A week or so ago word came that Walther was being investigated for illegally exporting one of their firearms to a “conflict zone,” something prohibited by German law. The evidence provided by a German gun control activist organization was that one of their guns stamped “Made in Germany” had been found on sale in Colombia…and that was all the proof they needed that Walther is an evil gun-running organization with malicious intent. But according to Walther, there’s nothing to the trumped up charge . . .
At IWA, the effect of the investigation was pretty clear. Even though the guys at the booth knew I was only interested in the product, they wouldn’t let me photograph the models on the table — they were concerned about the media reports in Germany and didn’t want any press getting their hands on such pictures. That was OK, though, as I had already snapped some shots of the models they had on the wall outside the booth. Still, it shows how seriously Walther’s taking the accusation.
I spoke with one of the Walther reps, and according to him the gun in question was not imported into the “conflict zone,” at least not by Walther. Instead the specific firearm in question had been legally sold to Finland. Then the company there had shipped it without Walther’s knowledge or consent to Colombia. Naturally the gun control advocates in Germany don’t care. They just want Walther tarred for having committed a “war crime.”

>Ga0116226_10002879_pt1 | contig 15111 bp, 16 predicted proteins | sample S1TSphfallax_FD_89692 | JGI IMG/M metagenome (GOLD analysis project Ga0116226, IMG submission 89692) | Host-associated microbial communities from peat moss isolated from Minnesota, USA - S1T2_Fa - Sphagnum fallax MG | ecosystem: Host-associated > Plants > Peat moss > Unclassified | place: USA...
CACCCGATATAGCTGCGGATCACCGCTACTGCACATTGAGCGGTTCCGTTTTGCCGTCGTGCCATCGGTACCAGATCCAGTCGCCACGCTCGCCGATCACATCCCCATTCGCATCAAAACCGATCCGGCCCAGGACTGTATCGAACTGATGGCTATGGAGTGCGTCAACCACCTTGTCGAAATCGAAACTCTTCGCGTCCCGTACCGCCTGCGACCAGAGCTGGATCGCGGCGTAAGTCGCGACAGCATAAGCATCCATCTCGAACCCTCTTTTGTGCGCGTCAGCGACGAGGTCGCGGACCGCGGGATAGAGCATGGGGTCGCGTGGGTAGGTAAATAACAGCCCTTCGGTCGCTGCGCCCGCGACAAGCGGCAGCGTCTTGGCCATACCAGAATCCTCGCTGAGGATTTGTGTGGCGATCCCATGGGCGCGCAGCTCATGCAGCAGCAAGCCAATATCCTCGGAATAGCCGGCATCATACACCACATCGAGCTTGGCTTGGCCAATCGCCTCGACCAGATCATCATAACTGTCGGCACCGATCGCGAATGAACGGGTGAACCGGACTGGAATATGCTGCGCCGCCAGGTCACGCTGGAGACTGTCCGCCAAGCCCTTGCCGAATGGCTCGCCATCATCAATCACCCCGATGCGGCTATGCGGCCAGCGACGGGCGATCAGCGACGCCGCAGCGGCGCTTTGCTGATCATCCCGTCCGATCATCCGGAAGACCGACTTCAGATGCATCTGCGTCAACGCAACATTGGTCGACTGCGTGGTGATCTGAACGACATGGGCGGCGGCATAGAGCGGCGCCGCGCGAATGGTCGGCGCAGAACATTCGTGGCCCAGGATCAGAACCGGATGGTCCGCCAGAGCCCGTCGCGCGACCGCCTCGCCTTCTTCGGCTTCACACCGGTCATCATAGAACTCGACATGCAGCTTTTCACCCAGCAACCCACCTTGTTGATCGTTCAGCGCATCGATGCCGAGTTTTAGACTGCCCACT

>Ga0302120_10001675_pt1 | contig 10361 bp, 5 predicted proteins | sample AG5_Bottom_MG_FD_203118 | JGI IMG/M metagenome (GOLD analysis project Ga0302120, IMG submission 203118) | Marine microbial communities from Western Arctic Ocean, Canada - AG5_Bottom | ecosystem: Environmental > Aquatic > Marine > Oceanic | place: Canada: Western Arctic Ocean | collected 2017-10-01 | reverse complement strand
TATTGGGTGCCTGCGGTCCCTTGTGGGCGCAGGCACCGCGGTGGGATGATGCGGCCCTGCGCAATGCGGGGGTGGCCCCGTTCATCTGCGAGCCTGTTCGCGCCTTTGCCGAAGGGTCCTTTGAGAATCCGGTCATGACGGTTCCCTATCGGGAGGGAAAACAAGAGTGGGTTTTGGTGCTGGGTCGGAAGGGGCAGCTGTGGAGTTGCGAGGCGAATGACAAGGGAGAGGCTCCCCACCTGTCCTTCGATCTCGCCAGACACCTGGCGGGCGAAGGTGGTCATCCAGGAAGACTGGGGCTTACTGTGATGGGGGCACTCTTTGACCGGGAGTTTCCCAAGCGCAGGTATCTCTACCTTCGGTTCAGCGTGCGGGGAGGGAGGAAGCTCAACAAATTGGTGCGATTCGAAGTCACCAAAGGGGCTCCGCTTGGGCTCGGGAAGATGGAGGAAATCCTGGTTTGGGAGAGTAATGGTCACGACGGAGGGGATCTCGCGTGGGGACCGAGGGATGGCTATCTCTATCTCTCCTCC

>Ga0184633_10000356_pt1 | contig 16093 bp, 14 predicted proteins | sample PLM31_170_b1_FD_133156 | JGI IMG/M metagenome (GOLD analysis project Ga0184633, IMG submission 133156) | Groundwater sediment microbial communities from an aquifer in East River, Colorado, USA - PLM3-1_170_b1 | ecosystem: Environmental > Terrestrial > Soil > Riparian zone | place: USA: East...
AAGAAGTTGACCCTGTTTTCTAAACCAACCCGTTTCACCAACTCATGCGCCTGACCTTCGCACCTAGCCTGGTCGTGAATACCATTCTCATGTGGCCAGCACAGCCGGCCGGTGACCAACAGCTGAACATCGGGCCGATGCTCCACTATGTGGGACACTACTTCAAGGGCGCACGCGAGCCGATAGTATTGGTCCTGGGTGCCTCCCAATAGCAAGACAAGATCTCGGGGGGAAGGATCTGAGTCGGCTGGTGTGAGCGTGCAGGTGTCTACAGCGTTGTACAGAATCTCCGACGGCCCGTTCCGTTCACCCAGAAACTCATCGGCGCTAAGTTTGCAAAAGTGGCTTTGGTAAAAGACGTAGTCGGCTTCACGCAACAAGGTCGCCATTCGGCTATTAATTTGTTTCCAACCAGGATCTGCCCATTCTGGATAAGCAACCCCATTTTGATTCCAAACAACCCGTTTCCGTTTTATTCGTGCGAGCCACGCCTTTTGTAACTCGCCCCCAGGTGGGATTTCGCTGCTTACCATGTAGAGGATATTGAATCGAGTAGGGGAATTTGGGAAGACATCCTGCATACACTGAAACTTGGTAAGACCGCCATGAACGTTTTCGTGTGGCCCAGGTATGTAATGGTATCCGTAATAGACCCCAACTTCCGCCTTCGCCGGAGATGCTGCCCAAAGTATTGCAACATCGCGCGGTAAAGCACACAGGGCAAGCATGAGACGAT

The reality of the situation is that there’s no way to control the flow of small arms. Gun control advocates can continue to demand “stricter controls” all they want, but no matter how the laws are implemented there will always be bad guys willing to break the law to supply criminals. In Mexico, it’s the military illegally selling guns to the cartels. In Afghanistan, it’s caches of surplus Soviet gear provided (at one point) by the CIA that feeds Al Quaeda. And even in England, “banned” guns keep turning up and are used more often in crimes. The world is a giant sieve, and gun control activists are doing everything they can to try and plug one hole at a time. But it’s an impossible task, and as soon as one hole is plugged two more open up.